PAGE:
Category: Features & Releases
August 01, 2012
Ah, networks. As reliable as they’ve gotten, there’s still the occasional hiccup. Speaking as someone who suffers from a bad VPN client, it’s very annoying to see a network transfer hang and not know if it’s just taking a long time or the connection is broken.
June 01, 2012
One unheralded feature of the 2012.1 release is p4vc, which is included with the P4V installer. p4vc lets you access many of P4V's visual tools like Revision Graph and Time-Lapse View from the command line. It's also easy to launch via a system call in a custom tool, so you can for example launch Revision Graph from your favorite text editor:
April 18, 2012
At Perforce we're pretty agnostic about development tools and processes. Whatever your IDE of choice, we want to either offer a great integration or make it easy for someone else to provide one. So, I'm pretty excited to announce our new Perforce Plug-in for Visual Studio (P4VS). This new plugin makes Perforce a first class citizen in the Visual Studio world.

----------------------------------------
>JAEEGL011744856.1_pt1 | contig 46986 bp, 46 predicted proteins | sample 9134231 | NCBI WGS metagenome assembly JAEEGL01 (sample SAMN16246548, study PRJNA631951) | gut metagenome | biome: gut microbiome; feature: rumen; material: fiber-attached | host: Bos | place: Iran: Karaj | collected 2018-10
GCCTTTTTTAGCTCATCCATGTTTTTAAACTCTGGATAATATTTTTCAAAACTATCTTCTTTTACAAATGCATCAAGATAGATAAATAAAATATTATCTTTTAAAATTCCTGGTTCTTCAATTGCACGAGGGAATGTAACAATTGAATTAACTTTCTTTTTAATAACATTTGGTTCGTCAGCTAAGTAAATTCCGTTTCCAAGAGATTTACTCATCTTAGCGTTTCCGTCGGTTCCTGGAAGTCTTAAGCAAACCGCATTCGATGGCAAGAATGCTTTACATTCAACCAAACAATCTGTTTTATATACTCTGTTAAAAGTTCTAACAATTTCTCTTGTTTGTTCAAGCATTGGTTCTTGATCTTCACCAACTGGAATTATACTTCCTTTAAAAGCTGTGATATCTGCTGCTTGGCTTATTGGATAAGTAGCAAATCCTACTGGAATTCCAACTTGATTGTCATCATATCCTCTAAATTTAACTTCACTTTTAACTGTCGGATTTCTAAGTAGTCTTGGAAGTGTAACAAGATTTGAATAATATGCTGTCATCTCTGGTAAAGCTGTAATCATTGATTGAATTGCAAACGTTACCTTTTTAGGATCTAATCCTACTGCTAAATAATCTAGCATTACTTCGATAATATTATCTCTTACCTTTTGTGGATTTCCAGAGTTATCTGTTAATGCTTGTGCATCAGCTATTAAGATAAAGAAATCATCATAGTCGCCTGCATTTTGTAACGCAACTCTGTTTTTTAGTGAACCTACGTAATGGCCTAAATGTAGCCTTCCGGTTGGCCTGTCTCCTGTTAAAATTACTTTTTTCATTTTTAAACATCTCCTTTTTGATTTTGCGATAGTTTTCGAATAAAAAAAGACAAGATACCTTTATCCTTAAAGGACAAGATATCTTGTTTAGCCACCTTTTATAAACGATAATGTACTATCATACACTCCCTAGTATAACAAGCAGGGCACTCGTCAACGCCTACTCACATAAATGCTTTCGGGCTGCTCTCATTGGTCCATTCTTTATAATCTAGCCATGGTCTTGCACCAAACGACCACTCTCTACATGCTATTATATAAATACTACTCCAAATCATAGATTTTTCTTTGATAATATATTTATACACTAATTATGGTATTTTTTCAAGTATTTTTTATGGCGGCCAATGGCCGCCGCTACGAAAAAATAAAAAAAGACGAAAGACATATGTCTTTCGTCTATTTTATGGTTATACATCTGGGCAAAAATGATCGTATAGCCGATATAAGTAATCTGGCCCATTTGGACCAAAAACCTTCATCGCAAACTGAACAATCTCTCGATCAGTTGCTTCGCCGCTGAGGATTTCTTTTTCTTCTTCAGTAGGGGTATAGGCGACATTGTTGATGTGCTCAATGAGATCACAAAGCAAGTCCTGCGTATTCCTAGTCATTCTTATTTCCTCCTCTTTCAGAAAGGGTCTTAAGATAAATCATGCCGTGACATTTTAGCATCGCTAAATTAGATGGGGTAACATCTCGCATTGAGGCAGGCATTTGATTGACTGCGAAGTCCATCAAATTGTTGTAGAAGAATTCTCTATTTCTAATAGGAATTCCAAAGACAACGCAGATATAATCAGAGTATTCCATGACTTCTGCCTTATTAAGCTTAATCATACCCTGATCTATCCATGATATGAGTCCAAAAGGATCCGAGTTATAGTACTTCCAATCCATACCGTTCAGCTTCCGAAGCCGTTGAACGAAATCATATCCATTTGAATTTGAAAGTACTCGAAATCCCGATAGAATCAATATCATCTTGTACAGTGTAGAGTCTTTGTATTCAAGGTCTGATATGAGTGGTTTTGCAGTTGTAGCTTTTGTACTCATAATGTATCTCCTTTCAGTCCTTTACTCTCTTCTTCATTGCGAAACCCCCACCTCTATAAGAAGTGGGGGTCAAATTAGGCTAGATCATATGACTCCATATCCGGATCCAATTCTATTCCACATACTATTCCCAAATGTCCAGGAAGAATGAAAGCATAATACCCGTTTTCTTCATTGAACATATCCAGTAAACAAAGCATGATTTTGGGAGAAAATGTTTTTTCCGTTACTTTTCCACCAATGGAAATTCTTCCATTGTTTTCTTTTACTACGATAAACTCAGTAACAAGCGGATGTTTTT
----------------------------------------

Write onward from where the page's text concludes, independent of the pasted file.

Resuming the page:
April 05, 2012
Have you ever wished you could literally take your entire development workspace home with you, file history and all? Well, now you can, thanks to P4Sandbox.
P4Sandbox, which is part of the 2012.1 beta release of Perforce, gives you a private repository for local branches and development work. That local repository is very portable. A regular P4Sandbox instance looks like this on disk:
March 30, 2012
Continuous integration and Agile development are two distinct but related trends in software development. Continuous integration (CI) is really about increasing transparency, but usually manifests itself as automated build and test routines. To put it very briefly, building and testing early and often is a great way to make sure that you’re actually building what you wanted to, and expose potential problems early on.
March 26, 2012
Perforce streams let you capture important information about what actually goes into a codeline. Using stream paths, you can select active modules (modules that are branched and worked on), import other modules as read-only dependencies from the parent stream, and so on. (For more information on stream paths, read this post by Laura Wingerd.)